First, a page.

Basically contact Hiroshi-san as he is one of the main guys that introduced the majority commenting here on track days - either that or head out to the UCI Asia Continental Centre of Excellence at Shuzenji CSC and do the 1 week program. Last time I was out there they had 6 national teams there training as its marked as the fastest track in Asia and nearly on par with London and Manchester.
 

Gunjira

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Oct 2, 2009
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#10
Erm you can't just "drop in" and race at any other track in the world either, in Europe if you do not hold a UCI or national governing body license for track racing or have attended a induction day then you can't just turn up and race. Some tracks like Shunzenji, Manchester and London (that I know of) won't even allow you on the track unless you either have a "Pro" license or have attended thier own induction day.

Basically contact Hiroshi-san as he is one of the main guys that introduced the majority commenting here on track days - either that or head out to the UCI Asia Continental Centre of Excellence at Shuzenji CSC and do the 1 week program. Last time I was out there they had 6 national teams there training as its marked as the fastest track in Asia and nearly on par with London and Manchester.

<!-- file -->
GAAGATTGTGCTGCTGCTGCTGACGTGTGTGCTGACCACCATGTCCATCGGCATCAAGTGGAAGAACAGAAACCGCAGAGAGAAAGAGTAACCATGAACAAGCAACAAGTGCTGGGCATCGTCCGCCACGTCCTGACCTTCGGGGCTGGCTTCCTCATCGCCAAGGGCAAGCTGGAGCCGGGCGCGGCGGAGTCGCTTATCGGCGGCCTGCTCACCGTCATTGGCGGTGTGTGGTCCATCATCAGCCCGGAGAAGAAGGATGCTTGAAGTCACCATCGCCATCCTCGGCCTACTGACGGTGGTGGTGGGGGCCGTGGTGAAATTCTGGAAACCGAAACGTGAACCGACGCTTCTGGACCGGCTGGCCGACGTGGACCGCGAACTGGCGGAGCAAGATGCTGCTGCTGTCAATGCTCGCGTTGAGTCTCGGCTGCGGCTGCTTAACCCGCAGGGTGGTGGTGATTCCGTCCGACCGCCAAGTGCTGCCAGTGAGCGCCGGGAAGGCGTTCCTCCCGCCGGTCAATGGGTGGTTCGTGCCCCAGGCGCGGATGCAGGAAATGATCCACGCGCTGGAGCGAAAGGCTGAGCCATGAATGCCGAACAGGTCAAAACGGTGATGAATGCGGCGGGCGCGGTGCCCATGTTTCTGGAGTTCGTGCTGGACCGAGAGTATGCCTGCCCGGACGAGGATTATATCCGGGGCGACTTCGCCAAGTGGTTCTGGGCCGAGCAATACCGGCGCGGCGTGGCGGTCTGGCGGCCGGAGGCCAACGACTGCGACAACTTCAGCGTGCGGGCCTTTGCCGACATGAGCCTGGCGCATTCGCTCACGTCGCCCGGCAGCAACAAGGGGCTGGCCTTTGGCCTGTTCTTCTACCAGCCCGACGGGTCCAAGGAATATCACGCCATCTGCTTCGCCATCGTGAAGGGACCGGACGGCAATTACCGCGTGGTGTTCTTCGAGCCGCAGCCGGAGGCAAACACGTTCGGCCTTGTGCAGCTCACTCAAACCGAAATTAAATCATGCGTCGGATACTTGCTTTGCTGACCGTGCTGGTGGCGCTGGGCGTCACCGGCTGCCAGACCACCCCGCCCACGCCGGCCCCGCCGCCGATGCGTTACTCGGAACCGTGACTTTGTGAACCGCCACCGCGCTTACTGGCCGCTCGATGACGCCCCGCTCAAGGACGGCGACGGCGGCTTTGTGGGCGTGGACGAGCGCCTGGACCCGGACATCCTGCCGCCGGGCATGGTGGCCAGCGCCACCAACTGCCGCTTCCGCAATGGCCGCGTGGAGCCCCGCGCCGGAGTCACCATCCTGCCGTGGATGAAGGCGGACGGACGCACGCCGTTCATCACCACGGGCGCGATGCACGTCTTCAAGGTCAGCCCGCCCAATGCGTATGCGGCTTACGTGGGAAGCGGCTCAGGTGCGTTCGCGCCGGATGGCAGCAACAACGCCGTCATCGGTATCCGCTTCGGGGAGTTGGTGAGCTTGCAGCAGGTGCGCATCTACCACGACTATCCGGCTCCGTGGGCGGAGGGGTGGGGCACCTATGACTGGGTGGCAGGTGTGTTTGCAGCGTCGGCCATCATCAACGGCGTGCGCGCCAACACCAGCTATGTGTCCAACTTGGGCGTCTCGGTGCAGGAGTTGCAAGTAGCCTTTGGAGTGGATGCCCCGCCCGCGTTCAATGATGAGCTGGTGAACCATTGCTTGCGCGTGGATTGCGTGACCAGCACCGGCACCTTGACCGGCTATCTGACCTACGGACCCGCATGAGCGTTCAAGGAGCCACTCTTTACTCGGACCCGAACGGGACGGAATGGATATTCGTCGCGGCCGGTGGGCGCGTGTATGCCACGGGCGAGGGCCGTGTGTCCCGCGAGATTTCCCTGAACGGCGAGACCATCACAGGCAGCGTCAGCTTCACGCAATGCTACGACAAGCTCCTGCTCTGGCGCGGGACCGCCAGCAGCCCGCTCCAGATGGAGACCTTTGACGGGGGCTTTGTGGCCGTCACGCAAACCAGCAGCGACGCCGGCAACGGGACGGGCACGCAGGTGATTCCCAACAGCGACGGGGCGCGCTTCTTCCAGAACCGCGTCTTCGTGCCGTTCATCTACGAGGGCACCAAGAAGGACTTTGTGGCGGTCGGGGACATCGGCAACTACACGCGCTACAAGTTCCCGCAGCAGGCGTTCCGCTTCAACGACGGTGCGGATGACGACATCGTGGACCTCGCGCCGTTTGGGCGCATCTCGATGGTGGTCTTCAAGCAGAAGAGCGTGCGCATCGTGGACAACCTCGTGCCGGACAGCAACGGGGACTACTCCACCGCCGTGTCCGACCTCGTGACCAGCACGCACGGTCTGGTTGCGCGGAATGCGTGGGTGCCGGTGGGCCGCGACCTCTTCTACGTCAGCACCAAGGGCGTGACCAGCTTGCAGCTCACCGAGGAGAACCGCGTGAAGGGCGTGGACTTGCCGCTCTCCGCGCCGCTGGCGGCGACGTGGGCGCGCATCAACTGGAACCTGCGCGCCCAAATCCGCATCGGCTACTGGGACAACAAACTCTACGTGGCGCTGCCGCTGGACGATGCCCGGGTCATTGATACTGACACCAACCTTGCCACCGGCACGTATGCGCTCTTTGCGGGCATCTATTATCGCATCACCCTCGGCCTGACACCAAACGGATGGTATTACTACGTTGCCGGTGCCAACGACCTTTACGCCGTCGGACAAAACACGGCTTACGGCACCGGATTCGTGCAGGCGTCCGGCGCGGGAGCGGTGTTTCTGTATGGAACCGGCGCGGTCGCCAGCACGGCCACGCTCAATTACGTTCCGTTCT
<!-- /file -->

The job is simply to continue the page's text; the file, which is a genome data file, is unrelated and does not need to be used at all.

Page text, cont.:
I second Hiroshi-san, not because he is the only option, but the most approachable person (his good English skills also help)
Omiya Keirin-yo also did some open events the last year, but all this info I word of mouth an irregular.

Don't know about the current state after the indoor dome was built at CSC, nor did I ever do it, but after paying a small fee one used to be able to ride the outdoor 400m (the second one on the East side of the facility) at certain times. Without any license requirements.
 
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FarEast

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#11
I second Hiroshi-san, not because he is the only option, but the most approachable person (his good English skills also help)
Omiya Keirin-yo also did some open events the last year, but all this info I word of mouth an irregular.

Don't know about the current state after the indoor dome was built at CSC, nor did I ever do it, but after paying a small fee one used to be able to ride the outdoor 400m (the second one on the East side of the facility) at certain times. Without any license requirements.
Yes the outdoor track at Shuzenji is an open track, you do not need a license for that one - well remembered Gunjira!!!
 

GSAstuto

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#12
Almost any track in the US requires only a 'one day' license. And many times the Velodrome is open for special beginners class or practice without any license (one day or not). Doesn't seem NCC Manchester is restricted to 'Pro' license either - in fact they have a great program! (http://www.nationalcyclingcentre.com/p/ride-the-velodrome. But hey, we're talking about Japan, right?